Last weekend, U.S. Secretary of State Antony Blinken visited Israel, Jordan (to meet with Arab foreign ministers), Ramallah (located in the West Bank), Iraq, and Turkey. With the war between Israel and Hamas now entering its sixth week, U.S. diplomacy has kicked into high gear. As Blinken works to secure humanitarian relief for Gazans caught in the crossfire, he has been signaling where he and the White House would like things to go once the fighting stops: a “revitalized” Palestinian Authority (PA) that would administer the West Bank and Gaza and a temporary international force to help provide security in the latter.
These ideas are probably the only ones that satisfy U.S. political, diplomatic, and geo-strategic concerns as well as those of some Arab governments. Yet they are likely to fail.
The Biden administration is embarking on a path that it studiously avoided during its first three years—and for good reason. It is now going to discover that, despite its efforts, when the war between Israel and Hamas ends, the region will look more like a version of the status quo that existed on Oct. 6 than a new Middle East.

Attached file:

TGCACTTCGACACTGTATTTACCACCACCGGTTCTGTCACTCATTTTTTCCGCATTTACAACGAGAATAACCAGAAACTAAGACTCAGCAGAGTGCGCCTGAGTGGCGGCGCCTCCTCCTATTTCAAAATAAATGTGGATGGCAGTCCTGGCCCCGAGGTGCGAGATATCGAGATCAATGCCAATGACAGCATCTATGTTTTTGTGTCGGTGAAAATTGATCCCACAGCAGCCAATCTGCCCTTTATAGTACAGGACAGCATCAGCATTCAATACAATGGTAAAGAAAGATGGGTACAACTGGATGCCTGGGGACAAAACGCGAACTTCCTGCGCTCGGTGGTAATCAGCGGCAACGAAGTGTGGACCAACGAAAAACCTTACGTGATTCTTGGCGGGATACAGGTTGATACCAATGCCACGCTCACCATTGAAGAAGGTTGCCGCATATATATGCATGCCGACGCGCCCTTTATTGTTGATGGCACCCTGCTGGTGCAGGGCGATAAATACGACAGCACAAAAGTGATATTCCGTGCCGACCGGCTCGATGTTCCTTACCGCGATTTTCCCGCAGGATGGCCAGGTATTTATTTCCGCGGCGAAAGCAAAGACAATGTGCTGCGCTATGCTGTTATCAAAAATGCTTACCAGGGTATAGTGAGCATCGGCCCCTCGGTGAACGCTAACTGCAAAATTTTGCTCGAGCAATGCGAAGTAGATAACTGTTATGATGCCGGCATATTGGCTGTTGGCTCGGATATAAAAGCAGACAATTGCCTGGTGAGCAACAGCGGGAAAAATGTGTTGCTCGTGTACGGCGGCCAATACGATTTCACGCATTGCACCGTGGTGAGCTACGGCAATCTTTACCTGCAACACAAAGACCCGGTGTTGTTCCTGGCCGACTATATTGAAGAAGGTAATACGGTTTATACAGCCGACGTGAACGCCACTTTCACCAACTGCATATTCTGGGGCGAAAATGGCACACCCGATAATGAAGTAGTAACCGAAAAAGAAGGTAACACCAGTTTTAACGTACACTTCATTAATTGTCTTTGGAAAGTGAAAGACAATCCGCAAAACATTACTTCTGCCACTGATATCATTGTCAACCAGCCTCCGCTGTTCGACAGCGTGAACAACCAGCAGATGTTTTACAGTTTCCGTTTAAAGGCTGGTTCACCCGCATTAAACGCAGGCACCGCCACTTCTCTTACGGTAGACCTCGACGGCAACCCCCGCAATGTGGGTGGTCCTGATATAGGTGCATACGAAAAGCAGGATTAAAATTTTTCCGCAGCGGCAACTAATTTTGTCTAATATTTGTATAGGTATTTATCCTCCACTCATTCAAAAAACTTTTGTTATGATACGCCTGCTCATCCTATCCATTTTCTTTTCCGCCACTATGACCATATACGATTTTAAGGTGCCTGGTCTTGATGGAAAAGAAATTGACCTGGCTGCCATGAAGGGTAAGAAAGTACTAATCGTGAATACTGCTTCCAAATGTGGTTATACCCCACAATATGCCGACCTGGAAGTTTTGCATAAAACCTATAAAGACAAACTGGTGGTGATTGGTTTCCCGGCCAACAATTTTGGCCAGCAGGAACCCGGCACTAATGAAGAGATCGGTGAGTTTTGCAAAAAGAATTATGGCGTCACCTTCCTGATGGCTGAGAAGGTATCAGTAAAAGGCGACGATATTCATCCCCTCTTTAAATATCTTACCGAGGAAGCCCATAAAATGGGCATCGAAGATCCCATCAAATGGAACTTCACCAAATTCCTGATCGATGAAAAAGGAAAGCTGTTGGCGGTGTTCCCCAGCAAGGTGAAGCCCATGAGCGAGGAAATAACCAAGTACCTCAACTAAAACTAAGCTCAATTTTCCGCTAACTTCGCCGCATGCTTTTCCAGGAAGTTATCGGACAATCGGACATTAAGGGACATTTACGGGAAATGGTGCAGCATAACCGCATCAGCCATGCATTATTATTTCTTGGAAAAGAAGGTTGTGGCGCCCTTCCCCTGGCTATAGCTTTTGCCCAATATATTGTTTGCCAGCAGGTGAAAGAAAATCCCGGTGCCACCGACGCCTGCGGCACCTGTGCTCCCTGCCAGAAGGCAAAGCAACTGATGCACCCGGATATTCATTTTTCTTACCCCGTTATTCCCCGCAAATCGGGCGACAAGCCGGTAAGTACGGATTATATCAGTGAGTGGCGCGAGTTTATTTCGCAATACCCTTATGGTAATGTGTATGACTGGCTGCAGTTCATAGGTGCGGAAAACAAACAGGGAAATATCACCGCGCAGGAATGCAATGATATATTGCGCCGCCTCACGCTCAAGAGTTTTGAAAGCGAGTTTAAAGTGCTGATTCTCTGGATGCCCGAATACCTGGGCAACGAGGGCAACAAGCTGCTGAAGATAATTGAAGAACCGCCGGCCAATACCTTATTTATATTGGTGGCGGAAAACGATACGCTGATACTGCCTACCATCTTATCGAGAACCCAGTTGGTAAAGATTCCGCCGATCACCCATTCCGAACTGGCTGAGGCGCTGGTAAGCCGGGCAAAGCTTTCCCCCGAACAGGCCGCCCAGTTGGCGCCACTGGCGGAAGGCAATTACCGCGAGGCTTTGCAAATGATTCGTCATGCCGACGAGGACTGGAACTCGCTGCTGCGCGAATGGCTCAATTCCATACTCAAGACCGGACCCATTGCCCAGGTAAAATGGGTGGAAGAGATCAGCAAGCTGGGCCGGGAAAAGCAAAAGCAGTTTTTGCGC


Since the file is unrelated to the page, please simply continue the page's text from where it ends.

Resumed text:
As Blinken crisscrossed the Middle East, he seemed of the mind that this war is a paradigm-shifting event. This is a misplaced hope, however. No doubt there is a place for U.S. diplomacy in the conflict, but the secretary of state is approaching it with a set of assumptions—about the likely effects of the war on Israeli and Palestinian politics, the interests of regional actors, and Washington’s influence—that are defective.
It is not a bad assumption that Prime Minister Benjamin Netanyahu’s days are numbered. He presided over the single greatest security failure in Israel’s history, which undermined the entire logic of his long tenure as the country’s leader. Netanyahu told Israelis that he was uniquely capable of providing them with the security and normalcy that they so desperately craved. It would be an extraordinary demonstration of political skills for him to survive this crisis.